MILWAUKEE -- An MPD spokesman says police took a total of 14 calls regarding the possible lion in Milwaukee this weekend (Friday, Saturday and Sunday). But so far, with the exception of a call that came in on Saturday, July 25th regarding a lion sighting near 30th and Fairmount -- the animal hasn't been found.
Everyone has their eyes peeled for the possible Milwaukee lion -- including a Wisconsin native who now lives in Florida who was back in town this weekend.
He was in town for vacation -- but spent most of that vacation looking for the possible "big cat" in Milwaukee.
Kurt Zuelsdorf is an urban wildlife tracker. He grew up on the Horicon Marsh, and says tracking wildlife is his passion.
In Florida, Zuelsdorf works to track coyotes. He visits friends and family members in Milwaukee once a month. This past weekend he spent hours looking at the sky during Milwaukee's Air & Water Show.
"Which was just fantastic. It`s the best one I`ve ever seen," Zuelsdorf said.
But Zuelsdorf also spent hours this weekend looking at the ground.
"I have got about -- my clock is ticking. I`ve got about six hours left to see if I might get an eye on him," Zuelsdorf said.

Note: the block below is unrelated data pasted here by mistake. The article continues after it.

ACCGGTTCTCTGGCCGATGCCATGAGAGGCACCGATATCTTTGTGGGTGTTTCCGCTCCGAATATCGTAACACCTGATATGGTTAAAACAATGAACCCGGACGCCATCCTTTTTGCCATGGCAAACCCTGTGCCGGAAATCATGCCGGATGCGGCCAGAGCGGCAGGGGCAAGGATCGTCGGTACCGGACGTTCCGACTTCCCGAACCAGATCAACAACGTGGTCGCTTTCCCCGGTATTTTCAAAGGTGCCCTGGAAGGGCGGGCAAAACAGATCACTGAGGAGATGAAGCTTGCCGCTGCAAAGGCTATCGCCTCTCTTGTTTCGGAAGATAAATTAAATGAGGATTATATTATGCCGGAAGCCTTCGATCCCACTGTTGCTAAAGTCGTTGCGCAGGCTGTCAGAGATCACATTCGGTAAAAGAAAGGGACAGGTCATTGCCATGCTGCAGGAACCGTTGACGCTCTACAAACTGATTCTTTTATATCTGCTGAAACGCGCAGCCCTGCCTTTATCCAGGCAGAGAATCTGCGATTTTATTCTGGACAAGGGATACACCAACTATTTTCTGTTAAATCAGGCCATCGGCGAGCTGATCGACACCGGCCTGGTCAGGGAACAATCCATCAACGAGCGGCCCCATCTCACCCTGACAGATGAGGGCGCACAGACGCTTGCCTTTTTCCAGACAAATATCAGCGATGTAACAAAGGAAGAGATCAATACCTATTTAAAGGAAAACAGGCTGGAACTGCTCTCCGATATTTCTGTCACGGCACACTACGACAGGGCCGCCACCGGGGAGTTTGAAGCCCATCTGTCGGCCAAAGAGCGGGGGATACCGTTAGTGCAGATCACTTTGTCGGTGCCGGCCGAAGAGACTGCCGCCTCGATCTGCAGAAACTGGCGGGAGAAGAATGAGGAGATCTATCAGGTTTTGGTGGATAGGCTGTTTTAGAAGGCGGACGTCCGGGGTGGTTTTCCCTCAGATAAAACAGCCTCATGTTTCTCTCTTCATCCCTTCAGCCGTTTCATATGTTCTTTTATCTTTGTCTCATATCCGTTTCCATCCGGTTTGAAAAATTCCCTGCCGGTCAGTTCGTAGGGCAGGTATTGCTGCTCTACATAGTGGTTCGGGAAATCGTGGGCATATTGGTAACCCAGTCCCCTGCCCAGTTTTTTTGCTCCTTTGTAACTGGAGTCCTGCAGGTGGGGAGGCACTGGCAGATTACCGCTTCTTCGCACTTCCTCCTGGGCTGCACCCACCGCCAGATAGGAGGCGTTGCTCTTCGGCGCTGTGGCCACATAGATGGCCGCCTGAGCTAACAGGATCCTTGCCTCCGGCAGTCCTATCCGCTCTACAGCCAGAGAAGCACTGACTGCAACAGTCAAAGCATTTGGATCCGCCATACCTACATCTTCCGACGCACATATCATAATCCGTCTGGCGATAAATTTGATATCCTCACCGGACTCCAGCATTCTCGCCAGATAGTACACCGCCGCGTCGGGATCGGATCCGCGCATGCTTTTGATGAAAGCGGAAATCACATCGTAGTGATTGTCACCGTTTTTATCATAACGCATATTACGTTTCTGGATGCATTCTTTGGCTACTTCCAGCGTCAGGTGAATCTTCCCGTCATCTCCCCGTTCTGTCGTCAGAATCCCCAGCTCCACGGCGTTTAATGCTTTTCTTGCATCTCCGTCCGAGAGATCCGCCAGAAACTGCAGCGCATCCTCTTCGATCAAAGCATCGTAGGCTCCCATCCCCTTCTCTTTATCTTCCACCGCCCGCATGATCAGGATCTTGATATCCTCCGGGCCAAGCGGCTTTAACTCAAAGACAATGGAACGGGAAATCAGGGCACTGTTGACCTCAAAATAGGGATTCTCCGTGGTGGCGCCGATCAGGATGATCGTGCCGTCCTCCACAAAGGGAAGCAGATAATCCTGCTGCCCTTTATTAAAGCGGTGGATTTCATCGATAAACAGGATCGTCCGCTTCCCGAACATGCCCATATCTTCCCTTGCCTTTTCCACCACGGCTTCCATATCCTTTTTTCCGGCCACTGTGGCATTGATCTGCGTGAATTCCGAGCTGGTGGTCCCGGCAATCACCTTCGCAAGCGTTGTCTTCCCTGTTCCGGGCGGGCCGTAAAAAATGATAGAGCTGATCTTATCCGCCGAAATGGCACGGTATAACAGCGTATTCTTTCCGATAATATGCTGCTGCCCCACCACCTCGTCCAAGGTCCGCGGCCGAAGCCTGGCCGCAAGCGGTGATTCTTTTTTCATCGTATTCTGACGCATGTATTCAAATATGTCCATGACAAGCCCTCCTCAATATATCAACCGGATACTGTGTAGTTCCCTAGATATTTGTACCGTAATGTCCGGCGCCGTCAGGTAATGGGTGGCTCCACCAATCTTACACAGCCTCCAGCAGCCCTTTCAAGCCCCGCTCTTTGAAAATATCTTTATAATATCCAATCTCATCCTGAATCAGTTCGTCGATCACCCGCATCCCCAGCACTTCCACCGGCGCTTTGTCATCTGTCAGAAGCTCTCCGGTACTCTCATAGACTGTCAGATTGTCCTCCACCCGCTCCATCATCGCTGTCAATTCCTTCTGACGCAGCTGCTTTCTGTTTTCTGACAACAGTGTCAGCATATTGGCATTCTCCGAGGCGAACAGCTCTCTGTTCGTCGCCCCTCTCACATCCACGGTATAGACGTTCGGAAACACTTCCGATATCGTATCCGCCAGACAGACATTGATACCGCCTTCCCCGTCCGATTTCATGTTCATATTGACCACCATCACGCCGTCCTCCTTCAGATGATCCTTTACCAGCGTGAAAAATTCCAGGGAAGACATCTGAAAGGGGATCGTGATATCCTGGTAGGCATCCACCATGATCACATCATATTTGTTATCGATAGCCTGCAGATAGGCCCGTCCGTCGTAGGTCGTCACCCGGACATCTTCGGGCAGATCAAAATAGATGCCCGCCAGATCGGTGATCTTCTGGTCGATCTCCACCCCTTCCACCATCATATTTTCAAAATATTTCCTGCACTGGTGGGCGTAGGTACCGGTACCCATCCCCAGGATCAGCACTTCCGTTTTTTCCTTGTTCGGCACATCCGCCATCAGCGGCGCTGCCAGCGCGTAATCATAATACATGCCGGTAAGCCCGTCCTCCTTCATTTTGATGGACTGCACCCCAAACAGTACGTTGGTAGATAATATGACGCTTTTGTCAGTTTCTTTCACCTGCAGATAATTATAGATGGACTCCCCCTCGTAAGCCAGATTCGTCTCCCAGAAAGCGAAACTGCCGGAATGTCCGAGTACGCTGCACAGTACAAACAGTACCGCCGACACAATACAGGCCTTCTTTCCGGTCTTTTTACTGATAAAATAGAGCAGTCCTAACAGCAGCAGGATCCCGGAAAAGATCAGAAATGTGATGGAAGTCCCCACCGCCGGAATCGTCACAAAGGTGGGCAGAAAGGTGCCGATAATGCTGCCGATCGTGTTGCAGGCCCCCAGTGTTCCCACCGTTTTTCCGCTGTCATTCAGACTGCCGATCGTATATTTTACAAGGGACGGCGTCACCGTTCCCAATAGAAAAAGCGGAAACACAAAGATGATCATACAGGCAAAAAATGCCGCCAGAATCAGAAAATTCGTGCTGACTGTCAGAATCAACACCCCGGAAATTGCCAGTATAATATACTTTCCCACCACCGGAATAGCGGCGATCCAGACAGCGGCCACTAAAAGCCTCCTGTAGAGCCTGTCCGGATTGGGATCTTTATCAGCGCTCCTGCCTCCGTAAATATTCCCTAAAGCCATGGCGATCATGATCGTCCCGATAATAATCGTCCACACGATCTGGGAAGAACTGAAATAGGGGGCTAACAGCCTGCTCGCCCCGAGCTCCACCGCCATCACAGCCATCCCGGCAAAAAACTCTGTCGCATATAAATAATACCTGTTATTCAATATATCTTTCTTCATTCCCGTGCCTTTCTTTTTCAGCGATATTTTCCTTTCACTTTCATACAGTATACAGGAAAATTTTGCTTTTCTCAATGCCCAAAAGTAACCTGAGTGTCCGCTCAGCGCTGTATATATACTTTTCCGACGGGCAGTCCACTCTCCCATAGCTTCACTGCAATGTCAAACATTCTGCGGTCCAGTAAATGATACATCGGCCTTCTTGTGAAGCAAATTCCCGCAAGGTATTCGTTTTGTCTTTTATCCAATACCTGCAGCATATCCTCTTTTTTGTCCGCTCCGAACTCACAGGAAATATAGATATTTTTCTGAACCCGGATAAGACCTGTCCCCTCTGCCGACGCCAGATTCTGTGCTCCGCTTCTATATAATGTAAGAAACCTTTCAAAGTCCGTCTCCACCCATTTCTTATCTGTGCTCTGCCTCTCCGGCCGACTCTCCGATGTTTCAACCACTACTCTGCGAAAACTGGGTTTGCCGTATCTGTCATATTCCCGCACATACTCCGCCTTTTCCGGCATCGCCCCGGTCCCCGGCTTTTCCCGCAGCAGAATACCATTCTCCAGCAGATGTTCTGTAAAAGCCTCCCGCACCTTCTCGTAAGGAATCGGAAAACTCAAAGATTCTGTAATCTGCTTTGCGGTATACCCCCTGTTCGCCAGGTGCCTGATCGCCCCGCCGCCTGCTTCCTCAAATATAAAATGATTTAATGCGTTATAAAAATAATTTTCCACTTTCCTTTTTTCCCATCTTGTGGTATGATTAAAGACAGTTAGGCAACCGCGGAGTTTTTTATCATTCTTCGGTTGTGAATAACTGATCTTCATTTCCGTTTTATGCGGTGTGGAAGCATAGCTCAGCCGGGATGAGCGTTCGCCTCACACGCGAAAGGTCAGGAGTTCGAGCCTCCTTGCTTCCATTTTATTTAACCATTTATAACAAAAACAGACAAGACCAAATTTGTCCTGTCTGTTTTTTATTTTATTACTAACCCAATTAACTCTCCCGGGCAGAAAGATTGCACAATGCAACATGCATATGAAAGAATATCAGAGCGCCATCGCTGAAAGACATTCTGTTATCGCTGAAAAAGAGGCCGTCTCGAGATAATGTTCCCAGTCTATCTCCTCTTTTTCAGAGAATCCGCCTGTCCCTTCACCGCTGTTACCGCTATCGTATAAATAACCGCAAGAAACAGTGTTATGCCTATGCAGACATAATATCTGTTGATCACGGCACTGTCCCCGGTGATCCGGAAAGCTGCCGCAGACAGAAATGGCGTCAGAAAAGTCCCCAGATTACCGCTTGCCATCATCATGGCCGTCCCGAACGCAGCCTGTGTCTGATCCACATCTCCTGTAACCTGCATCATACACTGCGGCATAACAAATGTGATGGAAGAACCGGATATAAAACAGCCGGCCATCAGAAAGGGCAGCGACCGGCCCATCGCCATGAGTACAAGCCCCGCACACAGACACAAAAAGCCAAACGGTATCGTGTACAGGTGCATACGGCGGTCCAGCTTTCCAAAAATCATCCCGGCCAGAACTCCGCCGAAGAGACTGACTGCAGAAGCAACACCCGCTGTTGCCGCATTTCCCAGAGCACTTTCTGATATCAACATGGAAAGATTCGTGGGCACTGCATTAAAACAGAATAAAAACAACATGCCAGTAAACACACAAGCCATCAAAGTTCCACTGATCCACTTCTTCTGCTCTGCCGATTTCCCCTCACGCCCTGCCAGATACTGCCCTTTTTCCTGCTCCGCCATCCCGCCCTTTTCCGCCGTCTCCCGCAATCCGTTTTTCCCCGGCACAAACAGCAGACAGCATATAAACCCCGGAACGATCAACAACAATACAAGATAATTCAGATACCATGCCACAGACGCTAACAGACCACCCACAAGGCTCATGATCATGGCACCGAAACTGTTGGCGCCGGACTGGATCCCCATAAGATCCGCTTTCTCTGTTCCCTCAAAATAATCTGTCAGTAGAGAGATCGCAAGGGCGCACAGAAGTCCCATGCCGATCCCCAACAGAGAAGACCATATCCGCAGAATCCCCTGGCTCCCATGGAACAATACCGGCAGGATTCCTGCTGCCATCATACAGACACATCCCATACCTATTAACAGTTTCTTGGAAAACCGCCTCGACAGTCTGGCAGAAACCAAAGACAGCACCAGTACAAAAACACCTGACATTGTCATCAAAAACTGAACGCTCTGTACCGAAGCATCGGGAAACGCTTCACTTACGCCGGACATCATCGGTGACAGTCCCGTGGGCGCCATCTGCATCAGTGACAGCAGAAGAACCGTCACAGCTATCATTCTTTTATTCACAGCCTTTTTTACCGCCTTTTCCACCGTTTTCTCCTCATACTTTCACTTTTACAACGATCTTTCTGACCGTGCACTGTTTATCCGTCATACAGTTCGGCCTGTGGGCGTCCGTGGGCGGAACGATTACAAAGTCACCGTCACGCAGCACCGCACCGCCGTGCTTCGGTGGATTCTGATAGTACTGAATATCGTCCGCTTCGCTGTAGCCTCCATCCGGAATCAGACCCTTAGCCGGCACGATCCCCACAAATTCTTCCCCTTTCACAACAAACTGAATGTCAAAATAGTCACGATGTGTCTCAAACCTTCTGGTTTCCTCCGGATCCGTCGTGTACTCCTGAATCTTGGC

Zuelsdorf walked the Milwaukee River bottoms for hours.
"I`ve probably covered about 12 miles," Zuelsdorf said.
He believes the 'Milwaukee lion' is a wild cat.
"By the looks of the video we saw that everyone`s been looking at -- it kind of looks like a female African lion," Zuelsdorf said.
Zuelsdorf says it's no surprise to him that a possible lion is in Milwaukee.
"Over the past several years, cougars have been pressing further to the east. Just a couple years ago they had two documented sightings in northern Wisconsin," Zuelsdorf said.
Zuelsdorf believes the cat is moving north -- saying it's likely five or eight miles north of 31st and Cameron -- the last area it was seen.
"They can move at 25 to 30 miles-per-hour," Zuelsdorf said.
Zuelsdorf said the possible Milwaukee lion will be tough to find in the thick vegetation.
"They`re only knee high at the shoulders -- so if their head is down moving through short grass, you`re not going to see him," Zuelsdorf said.
Zuelsdorf says we may never see the animal again in Milwaukee.
"It`s possible he can move through here in just a couple of days and he could have been doing this for years -- making a spring run down here for the fawns and the deer and then back up and out somewhere," Zuelsdorf said.
Zuelsdorf says whether the animal is still in Milwaukee or not -- he says it's a sign of what he believes will continue to happen as more wildlife move east. He says large cats play a crucial role in the ecosystem by taking out the weaker animals and cleaning up the environment. He adds that humans may need to begin to learn to live with urban animals.